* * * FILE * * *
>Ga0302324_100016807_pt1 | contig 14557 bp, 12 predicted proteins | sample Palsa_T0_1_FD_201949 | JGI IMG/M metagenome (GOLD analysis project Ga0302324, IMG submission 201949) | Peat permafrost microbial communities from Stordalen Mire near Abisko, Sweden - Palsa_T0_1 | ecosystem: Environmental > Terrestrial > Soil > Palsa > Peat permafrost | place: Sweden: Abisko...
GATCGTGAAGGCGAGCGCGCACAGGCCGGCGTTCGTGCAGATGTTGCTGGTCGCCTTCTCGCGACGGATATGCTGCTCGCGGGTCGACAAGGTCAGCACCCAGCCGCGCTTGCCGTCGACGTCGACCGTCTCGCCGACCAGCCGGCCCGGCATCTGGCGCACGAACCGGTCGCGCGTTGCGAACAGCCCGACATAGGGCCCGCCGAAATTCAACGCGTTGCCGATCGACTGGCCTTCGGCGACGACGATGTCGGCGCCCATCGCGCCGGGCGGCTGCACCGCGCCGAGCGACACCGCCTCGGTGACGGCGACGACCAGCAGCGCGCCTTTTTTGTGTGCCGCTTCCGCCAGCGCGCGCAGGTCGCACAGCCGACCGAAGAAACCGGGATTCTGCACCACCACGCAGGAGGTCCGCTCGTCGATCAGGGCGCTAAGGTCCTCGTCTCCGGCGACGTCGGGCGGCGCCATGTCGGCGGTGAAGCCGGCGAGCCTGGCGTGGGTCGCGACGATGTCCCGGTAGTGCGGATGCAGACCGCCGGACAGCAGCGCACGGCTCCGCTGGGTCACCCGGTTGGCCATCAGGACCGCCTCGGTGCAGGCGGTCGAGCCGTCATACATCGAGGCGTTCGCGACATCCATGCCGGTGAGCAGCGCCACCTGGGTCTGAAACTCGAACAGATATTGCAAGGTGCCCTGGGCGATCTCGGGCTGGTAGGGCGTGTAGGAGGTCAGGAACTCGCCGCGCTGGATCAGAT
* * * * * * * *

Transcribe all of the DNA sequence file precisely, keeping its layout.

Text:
>Ga0302324_100016807_pt1 | contig 14557 bp, 12 predicted proteins | sample Palsa_T0_1_FD_201949 | JGI IMG/M metagenome (GOLD analysis project Ga0302324, IMG submission 201949) | Peat permafrost microbial communities from Stordalen Mire near Abisko, Sweden - Palsa_T0_1 | ecosystem: Environmental > Terrestrial > Soil > Palsa > Peat permafrost | place: Sweden: Abisko...
GATCGTGAAGGCGAGCGCGCACAGGCCGGCGTTCGTGCAGATGTTGCTGGTCGCCTTCTCGCGACGGATATGCTGCTCGCGGGTCGACAAGGTCAGCACCCAGCCGCGCTTGCCGTCGACGTCGACCGTCTCGCCGACCAGCCGGCCCGGCATCTGGCGCACGAACCGGTCGCGCGTTGCGAACAGCCCGACATAGGGCCCGCCGAAATTCAACGCGTTGCCGATCGACTGGCCTTCGGCGACGACGATGTCGGCGCCCATCGCGCCGGGCGGCTGCACCGCGCCGAGCGACACCGCCTCGGTGACGGCGACGACCAGCAGCGCGCCTTTTTTGTGTGCCGCTTCCGCCAGCGCGCGCAGGTCGCACAGCCGACCGAAGAAACCGGGATTCTGCACCACCACGCAGGAGGTCCGCTCGTCGATCAGGGCGCTAAGGTCCTCGTCTCCGGCGACGTCGGGCGGCGCCATGTCGGCGGTGAAGCCGGCGAGCCTGGCGTGGGTCGCGACGATGTCCCGGTAGTGCGGATGCAGACCGCCGGACAGCAGCGCACGGCTCCGCTGGGTCACCCGGTTGGCCATCAGGACCGCCTCGGTGCAGGCGGTCGAGCCGTCATACATCGAGGCGTTCGCGACATCCATGCCGGTGAGCAGCGCCACCTGGGTCTGAAACTCGAACAGATATTGCAAGGTGCCCTGGGCGATCTCGGGCTGGTAGGGCGTGTAGGAGGTCAGGAACTCGCCGCGCTGGATCAGAT